Kaduna, Some teachers in Kaduna State on Friday urged the state government to address the rot in school infrastructure and provide adequate instructional materials to improve the quality of teaching and learning in public schools.


The teachers told the News Agency of Nigeria (NAN) in separate interviews to mark the 2018 World Teachers Day in Kaduna that most public schools, particularly in rural areas, lacked relevant instructional materials to enhance teaching and learning.

They also said that school infrastructure and other teaching facilities were in terrible state, with public primary and secondary schools in rural areas worst affected.

One of them, Mr Obadia Boman said:”For example, in Zwahu Kazah Primary School, Manchok, where I teach, there are no textbooks on health education, primary science and only three English books per class of 10 to 20 pupils.

“How would a teacher improve the reading ability of the pupils when only three of them can access the English book at a time.

“In addition to this, most of the pupils sit on bare floor because there is no enough furniture. Government should please do something about this.”

Boman also said that he has never benefited from any kind of training since he was employed in 2010, adding that teacher training and retraining was key to ensuring quality teaching in schools.

Mr Clement Dogo, Treasurer, Nigerian Union of Teachers, Chikun Local Government Area of the state called for upward increase in the remuneration of teachers.

“A level 8 teacher in Kaduna state receives N30,000 monthly as salary, and he is expected, with the harsh economic environment, to feed his family and extended family and provide education to his children. You can’t get the best out of a teacher who is emotionally stressed out due to poor remuneration.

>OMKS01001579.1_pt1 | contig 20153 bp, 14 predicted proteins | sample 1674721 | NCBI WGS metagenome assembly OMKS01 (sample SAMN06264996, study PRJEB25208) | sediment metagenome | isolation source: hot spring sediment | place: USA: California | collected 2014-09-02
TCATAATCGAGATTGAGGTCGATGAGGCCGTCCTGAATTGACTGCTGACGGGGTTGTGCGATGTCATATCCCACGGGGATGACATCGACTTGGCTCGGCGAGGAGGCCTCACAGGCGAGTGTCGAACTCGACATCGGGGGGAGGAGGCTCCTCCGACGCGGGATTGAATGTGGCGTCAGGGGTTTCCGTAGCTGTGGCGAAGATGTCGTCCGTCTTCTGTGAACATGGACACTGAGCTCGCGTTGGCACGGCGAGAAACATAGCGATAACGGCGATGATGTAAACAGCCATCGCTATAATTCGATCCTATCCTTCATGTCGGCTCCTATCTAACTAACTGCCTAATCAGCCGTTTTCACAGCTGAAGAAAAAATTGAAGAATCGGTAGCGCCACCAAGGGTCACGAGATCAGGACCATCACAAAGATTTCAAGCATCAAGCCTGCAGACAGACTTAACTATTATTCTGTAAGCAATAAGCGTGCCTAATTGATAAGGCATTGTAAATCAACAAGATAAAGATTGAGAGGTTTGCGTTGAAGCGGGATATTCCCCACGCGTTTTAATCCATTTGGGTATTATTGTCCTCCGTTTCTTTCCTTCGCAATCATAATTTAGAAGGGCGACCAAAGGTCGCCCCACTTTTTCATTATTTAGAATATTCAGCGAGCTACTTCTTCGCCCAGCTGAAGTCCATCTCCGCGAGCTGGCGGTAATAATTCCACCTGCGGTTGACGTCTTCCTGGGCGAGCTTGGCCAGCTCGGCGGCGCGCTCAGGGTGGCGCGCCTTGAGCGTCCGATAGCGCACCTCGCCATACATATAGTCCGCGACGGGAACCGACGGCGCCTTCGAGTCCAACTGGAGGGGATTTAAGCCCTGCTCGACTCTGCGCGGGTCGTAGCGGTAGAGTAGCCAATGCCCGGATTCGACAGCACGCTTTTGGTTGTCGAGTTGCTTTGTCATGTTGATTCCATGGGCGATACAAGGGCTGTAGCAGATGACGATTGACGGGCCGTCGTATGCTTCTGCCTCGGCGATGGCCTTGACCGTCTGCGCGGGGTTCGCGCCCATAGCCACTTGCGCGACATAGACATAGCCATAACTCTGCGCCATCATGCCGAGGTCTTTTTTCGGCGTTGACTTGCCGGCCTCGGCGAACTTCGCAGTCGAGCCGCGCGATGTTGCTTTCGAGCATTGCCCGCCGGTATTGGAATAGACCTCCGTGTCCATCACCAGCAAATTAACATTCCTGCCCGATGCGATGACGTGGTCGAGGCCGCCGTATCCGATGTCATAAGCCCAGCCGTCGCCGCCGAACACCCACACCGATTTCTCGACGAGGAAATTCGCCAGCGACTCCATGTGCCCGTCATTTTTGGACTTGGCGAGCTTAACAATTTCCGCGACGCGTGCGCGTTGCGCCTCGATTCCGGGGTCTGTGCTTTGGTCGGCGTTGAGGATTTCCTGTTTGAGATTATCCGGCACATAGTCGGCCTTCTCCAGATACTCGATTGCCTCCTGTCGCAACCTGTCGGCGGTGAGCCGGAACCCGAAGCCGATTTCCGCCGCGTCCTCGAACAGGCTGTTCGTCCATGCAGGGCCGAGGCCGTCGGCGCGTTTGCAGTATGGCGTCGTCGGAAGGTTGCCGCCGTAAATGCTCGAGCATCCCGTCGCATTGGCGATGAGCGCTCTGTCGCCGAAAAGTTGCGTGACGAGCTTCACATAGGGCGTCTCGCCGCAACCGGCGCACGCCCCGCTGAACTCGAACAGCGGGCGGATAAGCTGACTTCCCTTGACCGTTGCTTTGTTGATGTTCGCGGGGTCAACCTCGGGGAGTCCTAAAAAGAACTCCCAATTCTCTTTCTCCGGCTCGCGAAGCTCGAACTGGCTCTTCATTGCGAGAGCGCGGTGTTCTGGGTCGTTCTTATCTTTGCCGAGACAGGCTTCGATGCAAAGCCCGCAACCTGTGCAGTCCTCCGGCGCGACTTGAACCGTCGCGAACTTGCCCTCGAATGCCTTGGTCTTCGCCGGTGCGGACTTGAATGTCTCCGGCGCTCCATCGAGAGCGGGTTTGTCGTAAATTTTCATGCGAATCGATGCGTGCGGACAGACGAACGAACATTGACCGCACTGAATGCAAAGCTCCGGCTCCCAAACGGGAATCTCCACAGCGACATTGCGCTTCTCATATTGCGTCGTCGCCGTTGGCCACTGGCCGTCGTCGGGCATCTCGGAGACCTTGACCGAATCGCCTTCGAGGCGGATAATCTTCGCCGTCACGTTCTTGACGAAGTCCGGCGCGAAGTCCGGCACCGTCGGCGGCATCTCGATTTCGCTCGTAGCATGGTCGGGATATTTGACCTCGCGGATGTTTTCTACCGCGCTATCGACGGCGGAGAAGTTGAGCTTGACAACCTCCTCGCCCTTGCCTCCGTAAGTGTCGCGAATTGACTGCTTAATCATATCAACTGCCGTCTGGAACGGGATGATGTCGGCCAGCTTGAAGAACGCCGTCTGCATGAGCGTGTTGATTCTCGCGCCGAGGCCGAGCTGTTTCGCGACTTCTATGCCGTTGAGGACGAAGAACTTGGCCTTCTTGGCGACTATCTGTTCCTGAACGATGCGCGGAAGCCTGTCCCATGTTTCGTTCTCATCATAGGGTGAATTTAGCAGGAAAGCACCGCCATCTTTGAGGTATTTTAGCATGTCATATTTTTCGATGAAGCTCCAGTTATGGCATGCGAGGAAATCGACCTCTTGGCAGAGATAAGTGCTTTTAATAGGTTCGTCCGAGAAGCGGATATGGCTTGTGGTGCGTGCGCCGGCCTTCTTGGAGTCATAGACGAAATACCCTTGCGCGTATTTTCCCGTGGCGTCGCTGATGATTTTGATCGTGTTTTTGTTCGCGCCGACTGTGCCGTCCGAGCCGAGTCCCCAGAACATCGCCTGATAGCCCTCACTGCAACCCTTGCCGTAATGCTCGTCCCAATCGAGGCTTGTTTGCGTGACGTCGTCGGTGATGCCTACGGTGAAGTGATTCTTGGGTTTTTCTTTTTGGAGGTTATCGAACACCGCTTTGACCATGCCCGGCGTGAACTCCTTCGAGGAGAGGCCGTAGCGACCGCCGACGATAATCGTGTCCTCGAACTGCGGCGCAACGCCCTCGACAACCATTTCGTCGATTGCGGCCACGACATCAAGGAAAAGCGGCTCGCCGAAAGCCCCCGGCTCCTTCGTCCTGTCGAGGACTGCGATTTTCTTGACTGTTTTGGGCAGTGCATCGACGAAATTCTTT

“Not only that, opportunities must also be provided for teachers’ professional development through training and retraining to equip them with current best practice in the delivery of quality teaching,” he said.

Dogo commended the state government efforts at repositioning the education sector, especially basic education, adding that more needed to be done to “improve the gory situation of schools in rural areas.”

According to him, “the government is paying undue attention to public schools in urban centre leaving the ones in rural areas with inadequate teachers, and no furniture, with some receiving lessons under the tree”.

Mr Daniles Akpan, Executive Director, Centre for Learning and Educational Development Advocacy Africa (CLEDA Africa) equally noted that improved remuneration for teachers would attract the best brains to the profession.

Akpan described education as a critical sector for development, but lamented that the sector was left in the hands of those with poor brains and no passion for the job.

“The best brains are attracted to disciplines like medicine, engineering and other high paid professions, because of the high premium the country placed on them with good welfare packages.

“We now have a country where the best brains go to the university to study medicine and other disciplines with assurance of high remunerations and the worst goes to the colleges of education to become teachers. No wonder the country is grappling with serious challenge of quality of education at basic level where most of the teachers are unqualified.

“The teaching profession is the only discipline that one can gain admission with one or two credits at O Levels and with the lowest JAMB points”, he said.

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